Donahoe, Marta "LASTING PEACE - THE WORK OF EDUCATIONPublic School Montessorian, volume 19 #2, Winter 2007

Palmer, Parker, "The Scores Will Not Tell You Everything" http://www.onbeing.org/blog/parker-palmer-the-scores-will-not-tell-you-everything/8089 Accessed November 5th, 2015


Posted
AuthorSam O'Brien

Great River Strategic Work

Last spring Great River’s Board and Student Experience Committee developed a strategic plan and identified key Montessori principles to review and discuss.  This fall and winter our community will be building on this valuable work to identify 3-5 core principles that will serve to both focus and deepen our work at Great River. To prepare us for crafting these guiding Montessori principles the Great River community will engage in some intensive work this December.

The four main components to this work:

  1. Faculty conversations: Conversations with Great River faculty guided by the question “What does Montessori mean at Great River?”
  2. Think Tank conversations: Faculty, Students and Board members will: Study Montessori pedagogy and other Best Practices in education to frame key questions, Engage in conversations with a panel of regional Montessori experts, Distill this into 3-5 key principles that integrate best practices in Montessori education with the unique talents and opportunities of the Great River community.
  3. Observations: A faculty member and student will join Katie to observe at three established Montessori high school programs to study other successful interpretations of Montessori’s vision for the adolescent plane of development.  Opportunities for local observations by elementary and adolescent faculty will be made available for guides at those levels.  
  4. Community Conversations: The final phase begins in late February and March as we bring forward proposed principles and invite feedback and discussion from Great River Board, faculty, students and families.
~Katie Ibes, Pedagogy Director

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AuthorGreat River School Newsletters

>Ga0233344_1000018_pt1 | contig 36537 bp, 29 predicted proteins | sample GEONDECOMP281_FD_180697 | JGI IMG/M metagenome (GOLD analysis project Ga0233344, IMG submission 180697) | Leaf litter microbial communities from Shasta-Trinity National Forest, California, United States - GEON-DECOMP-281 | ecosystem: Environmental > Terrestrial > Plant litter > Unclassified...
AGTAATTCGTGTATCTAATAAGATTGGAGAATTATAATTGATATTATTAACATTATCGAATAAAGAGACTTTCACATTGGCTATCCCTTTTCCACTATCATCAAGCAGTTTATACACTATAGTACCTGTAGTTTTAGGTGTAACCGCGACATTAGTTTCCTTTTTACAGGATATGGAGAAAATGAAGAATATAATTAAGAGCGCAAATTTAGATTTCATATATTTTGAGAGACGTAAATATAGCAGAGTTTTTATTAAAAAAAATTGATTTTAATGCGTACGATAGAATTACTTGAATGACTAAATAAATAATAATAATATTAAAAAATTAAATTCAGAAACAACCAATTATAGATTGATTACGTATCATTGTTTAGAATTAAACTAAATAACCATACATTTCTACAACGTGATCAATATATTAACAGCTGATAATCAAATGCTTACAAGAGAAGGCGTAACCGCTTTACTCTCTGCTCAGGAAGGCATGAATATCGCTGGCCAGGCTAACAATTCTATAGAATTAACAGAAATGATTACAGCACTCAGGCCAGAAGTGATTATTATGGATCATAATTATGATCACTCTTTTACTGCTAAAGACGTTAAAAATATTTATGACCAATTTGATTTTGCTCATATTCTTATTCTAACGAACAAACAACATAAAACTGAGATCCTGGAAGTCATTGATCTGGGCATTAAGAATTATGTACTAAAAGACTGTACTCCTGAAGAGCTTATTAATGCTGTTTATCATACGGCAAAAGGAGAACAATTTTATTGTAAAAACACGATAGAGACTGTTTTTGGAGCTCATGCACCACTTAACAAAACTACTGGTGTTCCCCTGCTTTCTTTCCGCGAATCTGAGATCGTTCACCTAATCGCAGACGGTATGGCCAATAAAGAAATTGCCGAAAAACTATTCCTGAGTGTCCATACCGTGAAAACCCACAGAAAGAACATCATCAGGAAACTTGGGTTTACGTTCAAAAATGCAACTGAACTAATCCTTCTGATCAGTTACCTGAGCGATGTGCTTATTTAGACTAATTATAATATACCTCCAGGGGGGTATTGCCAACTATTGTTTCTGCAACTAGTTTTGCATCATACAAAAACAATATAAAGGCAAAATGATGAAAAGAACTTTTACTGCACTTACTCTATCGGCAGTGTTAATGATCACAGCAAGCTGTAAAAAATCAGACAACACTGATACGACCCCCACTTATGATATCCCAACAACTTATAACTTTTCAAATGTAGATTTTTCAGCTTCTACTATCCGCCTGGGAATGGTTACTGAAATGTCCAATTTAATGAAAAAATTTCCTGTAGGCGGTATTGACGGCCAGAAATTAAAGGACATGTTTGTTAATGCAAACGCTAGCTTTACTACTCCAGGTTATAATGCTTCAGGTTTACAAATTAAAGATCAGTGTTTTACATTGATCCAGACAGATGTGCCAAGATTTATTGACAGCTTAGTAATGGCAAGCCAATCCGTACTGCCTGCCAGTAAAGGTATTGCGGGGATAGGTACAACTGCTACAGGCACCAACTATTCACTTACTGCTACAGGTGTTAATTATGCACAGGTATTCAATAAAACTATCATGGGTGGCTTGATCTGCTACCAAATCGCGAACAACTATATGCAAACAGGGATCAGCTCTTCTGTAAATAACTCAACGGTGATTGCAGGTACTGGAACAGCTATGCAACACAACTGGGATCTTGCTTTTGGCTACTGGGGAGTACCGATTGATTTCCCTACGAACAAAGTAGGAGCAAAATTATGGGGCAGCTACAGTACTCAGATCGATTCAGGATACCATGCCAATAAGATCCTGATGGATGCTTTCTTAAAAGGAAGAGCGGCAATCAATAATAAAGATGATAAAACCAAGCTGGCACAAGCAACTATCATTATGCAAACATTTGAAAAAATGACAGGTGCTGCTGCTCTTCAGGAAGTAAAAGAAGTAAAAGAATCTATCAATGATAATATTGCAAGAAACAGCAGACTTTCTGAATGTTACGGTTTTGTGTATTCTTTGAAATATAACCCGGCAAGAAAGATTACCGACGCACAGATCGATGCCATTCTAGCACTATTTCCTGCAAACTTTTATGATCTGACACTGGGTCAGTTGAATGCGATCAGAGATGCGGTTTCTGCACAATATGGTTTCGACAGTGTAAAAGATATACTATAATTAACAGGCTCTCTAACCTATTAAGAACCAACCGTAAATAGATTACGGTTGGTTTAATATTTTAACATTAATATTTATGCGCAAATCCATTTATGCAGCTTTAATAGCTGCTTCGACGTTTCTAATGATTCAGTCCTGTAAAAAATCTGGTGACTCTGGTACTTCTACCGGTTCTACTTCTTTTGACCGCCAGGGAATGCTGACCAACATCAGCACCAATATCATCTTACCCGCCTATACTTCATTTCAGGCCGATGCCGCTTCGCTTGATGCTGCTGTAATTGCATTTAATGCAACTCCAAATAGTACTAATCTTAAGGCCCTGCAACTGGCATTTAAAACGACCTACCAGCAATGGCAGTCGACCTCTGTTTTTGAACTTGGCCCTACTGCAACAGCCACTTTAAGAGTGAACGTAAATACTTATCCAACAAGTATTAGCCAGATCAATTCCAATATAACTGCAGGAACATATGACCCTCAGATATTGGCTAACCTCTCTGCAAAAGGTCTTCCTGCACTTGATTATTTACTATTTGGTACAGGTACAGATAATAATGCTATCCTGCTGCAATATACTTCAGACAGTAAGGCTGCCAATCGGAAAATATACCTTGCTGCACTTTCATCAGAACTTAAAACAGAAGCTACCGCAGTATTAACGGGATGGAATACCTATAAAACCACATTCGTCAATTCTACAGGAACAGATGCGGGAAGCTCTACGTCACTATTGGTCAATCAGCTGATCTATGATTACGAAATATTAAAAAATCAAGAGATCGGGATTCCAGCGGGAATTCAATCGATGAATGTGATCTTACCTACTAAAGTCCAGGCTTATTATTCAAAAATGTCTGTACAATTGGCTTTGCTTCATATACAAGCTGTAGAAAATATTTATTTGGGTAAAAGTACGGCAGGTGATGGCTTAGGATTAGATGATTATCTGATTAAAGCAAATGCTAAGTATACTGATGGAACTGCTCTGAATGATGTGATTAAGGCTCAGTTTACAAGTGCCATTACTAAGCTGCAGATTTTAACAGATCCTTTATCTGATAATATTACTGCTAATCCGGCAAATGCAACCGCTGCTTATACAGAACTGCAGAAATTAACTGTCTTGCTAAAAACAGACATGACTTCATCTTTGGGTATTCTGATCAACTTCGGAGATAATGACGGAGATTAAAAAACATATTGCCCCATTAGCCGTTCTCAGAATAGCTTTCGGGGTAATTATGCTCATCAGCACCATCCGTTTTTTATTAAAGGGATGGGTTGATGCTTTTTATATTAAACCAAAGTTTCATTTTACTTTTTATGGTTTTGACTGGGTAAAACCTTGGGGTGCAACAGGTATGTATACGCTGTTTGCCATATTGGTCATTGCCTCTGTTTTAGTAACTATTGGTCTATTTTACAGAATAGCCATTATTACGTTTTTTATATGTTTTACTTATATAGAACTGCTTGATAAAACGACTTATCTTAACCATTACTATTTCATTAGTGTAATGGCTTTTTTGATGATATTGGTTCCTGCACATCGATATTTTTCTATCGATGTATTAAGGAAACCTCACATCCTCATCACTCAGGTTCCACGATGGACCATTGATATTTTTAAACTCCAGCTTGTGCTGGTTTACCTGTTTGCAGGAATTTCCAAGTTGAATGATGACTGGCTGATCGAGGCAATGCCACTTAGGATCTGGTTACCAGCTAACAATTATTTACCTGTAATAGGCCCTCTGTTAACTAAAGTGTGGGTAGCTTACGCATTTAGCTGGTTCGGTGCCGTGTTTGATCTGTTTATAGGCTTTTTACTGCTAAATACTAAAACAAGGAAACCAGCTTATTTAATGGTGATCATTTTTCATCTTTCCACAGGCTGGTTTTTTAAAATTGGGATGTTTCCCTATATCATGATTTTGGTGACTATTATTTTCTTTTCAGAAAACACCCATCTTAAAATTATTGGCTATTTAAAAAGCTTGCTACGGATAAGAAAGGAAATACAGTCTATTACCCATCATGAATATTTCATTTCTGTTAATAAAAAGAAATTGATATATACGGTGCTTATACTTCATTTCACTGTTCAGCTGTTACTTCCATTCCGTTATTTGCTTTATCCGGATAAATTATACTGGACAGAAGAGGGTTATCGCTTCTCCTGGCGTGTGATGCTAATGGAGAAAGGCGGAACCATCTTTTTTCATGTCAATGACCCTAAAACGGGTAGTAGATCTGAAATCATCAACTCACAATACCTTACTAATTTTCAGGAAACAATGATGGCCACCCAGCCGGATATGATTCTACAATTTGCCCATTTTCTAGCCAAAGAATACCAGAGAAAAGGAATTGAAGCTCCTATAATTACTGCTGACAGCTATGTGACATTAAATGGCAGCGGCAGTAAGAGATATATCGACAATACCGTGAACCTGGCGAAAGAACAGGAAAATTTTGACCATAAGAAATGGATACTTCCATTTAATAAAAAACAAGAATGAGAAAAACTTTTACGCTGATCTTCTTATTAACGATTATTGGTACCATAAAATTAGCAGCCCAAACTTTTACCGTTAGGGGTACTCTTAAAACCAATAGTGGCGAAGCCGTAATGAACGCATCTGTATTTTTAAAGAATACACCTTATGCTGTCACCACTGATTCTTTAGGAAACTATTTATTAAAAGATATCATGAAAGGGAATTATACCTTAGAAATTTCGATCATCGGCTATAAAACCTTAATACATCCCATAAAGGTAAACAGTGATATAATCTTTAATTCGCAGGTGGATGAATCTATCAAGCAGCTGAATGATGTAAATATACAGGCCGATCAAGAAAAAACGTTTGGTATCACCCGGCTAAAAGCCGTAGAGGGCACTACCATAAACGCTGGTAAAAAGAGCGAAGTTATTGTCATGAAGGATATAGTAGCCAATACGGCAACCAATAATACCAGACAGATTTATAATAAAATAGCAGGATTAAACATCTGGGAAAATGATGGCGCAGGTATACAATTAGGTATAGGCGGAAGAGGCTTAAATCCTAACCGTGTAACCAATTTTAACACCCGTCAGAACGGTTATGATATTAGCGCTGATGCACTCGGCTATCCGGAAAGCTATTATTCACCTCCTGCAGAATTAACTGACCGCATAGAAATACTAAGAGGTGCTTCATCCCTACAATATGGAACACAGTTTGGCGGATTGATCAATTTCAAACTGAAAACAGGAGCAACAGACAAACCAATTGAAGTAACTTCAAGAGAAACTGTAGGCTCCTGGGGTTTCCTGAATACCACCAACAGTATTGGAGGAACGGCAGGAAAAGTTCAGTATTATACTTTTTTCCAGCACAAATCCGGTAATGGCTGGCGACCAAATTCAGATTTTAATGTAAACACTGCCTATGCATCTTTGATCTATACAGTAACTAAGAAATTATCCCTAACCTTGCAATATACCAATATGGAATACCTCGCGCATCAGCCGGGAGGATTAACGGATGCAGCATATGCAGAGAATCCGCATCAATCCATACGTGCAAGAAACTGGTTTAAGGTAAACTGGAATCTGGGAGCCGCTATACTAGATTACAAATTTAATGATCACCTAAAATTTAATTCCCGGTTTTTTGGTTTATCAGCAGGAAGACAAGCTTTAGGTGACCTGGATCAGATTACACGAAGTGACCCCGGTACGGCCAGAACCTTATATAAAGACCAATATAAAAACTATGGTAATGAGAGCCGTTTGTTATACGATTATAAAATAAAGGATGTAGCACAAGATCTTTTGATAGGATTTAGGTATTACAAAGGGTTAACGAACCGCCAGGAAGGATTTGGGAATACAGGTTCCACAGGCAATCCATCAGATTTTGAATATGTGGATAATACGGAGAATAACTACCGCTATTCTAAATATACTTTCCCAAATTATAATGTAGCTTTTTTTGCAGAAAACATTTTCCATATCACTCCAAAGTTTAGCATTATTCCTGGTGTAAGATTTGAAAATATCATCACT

Dearest community,

The fall at Great River is a time of adventure, experience, trips and new relationships. It's also the essential time when we refocus ourselves on the foundations of why we work so earnestly for establishing community.










Pollinator and flower at the Land School 
Respect for each other, for our selves, for our work, and for our environment - these are the cornerstones of our work together across all ages. We want to make sure we are living and working and learning among a group of people we know and we care for.  I was lucky enough to join the 9th and 10th year students this year on their 4 day trip to the Land School farm in Wisconsin. Students engaged in the work of  agriculture, forestry, woodworking, and artisanal crafts. Apples and squash, maple syrup, felted wool, woodworking projects, and fine photography were all products of our days at the farm. Also, a sense of interdependence, as two student kitchen crews cooked for all 100 students, and all students supported each other through the work of the week.

And the work of community extends to our volunteerism. Thank you all families for your time and energy this autumn, as our community has shown up to lend a hand in so many ways. Over 35 families pitched in to help recover from trips and care for our school equipment. Our Parent Engagement Group (PEG) has organized and taken root! We have level representatives and a structure for volunteer organization.  The next PEG meeting is Monday 10/26 - check the school calendar for all PEG meetings!

We, altogether at Great River, are in a place where relationship with each other is the container within which we learn. Our work in the real world - in learning how to connect our hands, head, and care - establishes real experiences that help us throughout the whole school year.
A2 students processing onions at the farm

I encourage you to look at the material on restitution presented by my dear colleague Katie Ibes at the parent education event in September. Also, make sure you're subscribed by email to the school announcements blog!